House M.D., Diagnosis, and Inference
Meghan L. Bayer
University of Pittsburgh
28 March 2017
When we are, sick or injured, most people turn to doctors for help. The conversation might look something like this: “Doctor, please help me. I do not feel well.” Doctor: “What seems to be the problem?” Patient: “Well, I am tired all the time. I am coughing frequently, have a fever and I am very achy. What is wrong with me?” In this situation, the patient is presenting with very general symptoms, which may indicate something like the flu, a bad cold, or some other type of common virus. This is a common scene that plays out every single day all over the world. While we may have some ideas of what might be wrong, we usually do not know for sure. When the doctor has listened to the patient and conducted a thorough physical examination, they got through a series of steps to find out what is ailing their patient. The media plays a large role in how we portray doctors, how we expect them to act, and how we are supposed to act while interacting with them. That being said, how does House M.D. produce a particular vision of diagnosis and inference in medicine? For the remainder of this paper, various forms of reasoning will be discussed, examples from the show presented, the options of experts studied, and an exploration into why Dr. House and his brilliant team have so much success as diagnosticians. (Shore, 2011)
When they have reached their conclusion or diagnosis, the doctors should know how to effectively treat their patient. Sometimes, a disease is so rare or so obscure that a physician may not have the tools or the knowledge to effectively identify and treat the condition. While it is possible that a lack of knowledge on the condition is a possible cause for the delay in diagnosis, sometimes there is a flaw in the logical process. This process, which is known in medicine as diagnostics, is the inferential process by which physician reaches their conclusions. There are many different types of inferences like induction, deduction, and hypothesis, which will be discussed in greater detail throughout the remainder of this paper.
One such brilliant diagnostician is a doctor by the name of Gregory House. Now, if you have seen the show House M.D., you know that Dr. House is a stellar diagnostician. While his methods by which he reaches his diagnoses can be somewhat questionable, he has mastered the art of diagnosis, which is, in some ways, a form of the art of logic. While Dr. House and his team are fictitious characters in popular television show, there are many real elements of the show, including the diseases covered and the process by which a diagnosis is reached. For many people, especially those that go undiagnosed for long periods of time, Dr. House and his team composed of experts from many specialties, may be seen as the ideal medical team. In the following paragraphs, we will explore the perception of diagnostics that is portrayed by the television show and the specific rhetorical and logical elements of the diagnostic/inferential process.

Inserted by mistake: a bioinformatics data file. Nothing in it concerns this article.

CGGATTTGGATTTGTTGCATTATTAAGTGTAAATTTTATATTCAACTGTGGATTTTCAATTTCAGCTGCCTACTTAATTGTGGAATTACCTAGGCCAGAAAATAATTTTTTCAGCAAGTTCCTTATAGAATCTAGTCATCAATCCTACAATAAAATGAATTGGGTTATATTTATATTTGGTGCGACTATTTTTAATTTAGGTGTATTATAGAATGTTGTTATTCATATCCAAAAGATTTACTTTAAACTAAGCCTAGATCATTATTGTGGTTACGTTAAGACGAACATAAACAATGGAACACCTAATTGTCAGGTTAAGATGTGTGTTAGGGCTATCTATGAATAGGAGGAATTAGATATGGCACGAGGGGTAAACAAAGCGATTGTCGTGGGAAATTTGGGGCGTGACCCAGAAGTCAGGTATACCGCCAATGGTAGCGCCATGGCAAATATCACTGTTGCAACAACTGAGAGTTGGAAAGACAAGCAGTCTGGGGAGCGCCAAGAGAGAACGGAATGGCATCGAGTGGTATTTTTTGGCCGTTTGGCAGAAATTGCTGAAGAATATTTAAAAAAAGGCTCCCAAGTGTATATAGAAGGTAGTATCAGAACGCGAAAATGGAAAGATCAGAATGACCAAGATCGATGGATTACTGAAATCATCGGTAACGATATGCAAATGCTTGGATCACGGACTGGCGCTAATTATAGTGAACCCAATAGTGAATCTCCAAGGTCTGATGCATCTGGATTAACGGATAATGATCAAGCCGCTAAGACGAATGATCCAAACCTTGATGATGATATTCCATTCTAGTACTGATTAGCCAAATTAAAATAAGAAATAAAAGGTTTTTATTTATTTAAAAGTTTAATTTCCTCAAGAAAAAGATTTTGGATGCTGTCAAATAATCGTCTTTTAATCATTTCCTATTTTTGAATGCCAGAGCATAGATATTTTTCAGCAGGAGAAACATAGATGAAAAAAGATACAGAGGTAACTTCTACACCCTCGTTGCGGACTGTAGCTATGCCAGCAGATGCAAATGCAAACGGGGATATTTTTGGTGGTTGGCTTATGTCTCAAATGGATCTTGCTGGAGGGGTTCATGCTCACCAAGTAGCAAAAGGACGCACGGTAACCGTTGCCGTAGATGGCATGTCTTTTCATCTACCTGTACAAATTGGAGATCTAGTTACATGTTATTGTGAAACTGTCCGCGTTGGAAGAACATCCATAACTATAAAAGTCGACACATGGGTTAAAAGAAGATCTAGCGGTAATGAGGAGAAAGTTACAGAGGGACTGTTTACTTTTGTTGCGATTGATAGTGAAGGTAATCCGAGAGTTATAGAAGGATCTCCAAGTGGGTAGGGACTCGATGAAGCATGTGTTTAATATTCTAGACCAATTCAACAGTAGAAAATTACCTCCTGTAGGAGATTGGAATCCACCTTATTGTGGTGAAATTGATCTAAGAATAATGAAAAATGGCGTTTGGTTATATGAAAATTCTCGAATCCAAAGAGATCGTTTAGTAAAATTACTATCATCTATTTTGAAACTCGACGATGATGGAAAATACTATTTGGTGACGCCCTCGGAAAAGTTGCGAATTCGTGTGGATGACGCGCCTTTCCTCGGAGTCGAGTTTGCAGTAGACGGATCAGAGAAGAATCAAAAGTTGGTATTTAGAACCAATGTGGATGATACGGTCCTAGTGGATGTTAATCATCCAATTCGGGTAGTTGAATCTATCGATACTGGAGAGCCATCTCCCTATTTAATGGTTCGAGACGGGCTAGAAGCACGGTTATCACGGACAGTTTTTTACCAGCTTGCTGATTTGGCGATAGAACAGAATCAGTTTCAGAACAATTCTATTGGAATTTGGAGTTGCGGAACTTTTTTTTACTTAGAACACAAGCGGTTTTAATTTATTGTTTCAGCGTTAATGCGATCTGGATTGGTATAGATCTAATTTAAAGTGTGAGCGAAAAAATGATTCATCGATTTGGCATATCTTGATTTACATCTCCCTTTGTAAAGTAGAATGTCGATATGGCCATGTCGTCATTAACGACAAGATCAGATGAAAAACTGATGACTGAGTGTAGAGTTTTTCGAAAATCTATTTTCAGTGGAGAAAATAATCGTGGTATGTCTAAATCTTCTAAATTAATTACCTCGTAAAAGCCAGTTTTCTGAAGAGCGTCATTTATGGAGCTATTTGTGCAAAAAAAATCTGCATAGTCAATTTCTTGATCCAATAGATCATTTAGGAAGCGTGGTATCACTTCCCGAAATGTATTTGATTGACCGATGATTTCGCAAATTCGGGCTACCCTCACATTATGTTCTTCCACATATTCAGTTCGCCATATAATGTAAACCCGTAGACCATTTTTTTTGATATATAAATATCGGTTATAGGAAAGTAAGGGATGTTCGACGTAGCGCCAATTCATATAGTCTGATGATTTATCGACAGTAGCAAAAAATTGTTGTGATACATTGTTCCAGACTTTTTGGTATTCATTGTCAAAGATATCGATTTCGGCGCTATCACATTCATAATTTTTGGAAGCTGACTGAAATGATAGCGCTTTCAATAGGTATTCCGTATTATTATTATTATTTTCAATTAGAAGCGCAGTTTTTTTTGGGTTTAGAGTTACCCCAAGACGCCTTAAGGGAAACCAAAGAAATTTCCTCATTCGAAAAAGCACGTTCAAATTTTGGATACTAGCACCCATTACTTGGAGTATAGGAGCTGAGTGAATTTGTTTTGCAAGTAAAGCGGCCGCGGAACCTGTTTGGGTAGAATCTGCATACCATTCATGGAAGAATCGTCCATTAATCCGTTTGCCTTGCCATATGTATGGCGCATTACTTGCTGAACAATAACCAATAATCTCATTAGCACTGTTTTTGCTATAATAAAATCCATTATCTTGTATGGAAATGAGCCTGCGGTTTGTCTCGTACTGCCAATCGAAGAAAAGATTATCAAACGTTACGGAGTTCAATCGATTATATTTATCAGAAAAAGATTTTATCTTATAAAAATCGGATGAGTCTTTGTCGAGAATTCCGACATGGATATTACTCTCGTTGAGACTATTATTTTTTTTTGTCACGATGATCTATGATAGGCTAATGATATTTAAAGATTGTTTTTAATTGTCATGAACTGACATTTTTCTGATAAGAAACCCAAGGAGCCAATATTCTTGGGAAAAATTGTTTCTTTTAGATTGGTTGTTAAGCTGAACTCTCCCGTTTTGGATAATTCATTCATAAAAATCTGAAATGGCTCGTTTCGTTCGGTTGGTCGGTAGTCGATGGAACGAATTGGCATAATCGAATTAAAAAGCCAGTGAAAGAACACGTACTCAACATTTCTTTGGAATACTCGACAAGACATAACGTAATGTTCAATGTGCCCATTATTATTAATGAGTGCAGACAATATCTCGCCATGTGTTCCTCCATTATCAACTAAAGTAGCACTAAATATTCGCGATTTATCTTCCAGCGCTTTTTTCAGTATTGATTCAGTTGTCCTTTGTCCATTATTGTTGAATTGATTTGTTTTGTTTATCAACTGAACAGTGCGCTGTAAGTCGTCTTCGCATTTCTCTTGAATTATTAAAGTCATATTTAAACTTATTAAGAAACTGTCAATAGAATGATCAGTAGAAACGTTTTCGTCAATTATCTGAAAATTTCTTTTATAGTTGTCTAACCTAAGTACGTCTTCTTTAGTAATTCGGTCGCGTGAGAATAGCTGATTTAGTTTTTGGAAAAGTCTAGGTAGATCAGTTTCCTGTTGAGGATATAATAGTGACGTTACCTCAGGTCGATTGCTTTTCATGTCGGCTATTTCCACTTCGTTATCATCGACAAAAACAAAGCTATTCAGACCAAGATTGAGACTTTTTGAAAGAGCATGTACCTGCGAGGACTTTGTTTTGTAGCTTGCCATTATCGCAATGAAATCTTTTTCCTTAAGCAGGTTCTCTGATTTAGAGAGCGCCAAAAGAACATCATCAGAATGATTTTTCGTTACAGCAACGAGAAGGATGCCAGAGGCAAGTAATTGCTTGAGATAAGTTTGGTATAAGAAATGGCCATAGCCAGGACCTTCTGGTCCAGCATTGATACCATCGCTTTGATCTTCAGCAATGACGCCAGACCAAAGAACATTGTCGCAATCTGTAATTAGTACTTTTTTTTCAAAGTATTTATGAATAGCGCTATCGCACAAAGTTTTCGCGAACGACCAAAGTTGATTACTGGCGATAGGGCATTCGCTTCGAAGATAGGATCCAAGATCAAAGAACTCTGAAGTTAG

Diagnostics is an inherently rhetorical situation, meaning that there is a problem somewhere in the human body and it is up to the physician to figure out what the problem is and treat it. Unlike some cases of real-world medicine, by the end of the hour-long episode of House M.D., a diagnosis has been reached, the patient has been treated, and they are usually ready to go home. For more common conditions, it is reasonable to believe that this is case. However, the show is misleading in that it leads the viewers to believe that a diagnosis is always identified, the condition is always treatable/curable, it is done in a timely manner, and that the patient doesn’t normally die. While this may be the case in some cases, this portrayal of diagnostics by the mainstream media can be somewhat inaccurate in real-life.
While you do not need a brilliant, Vicodin addicted, diagnostician with some pretty serious narcissistic personality disorder and a chronic pain issue to get results, there are three major reasoning strategies that Dr. House and his team use to identify their patients’ mystery conditions. (Shore, 2011) These are inductive reasoning, deductive reasoning, and hypothesis. Before I provide examples from the television show, I want to briefly explain the definitions of inductive reasoning, deductive reasoning, and hypothesis.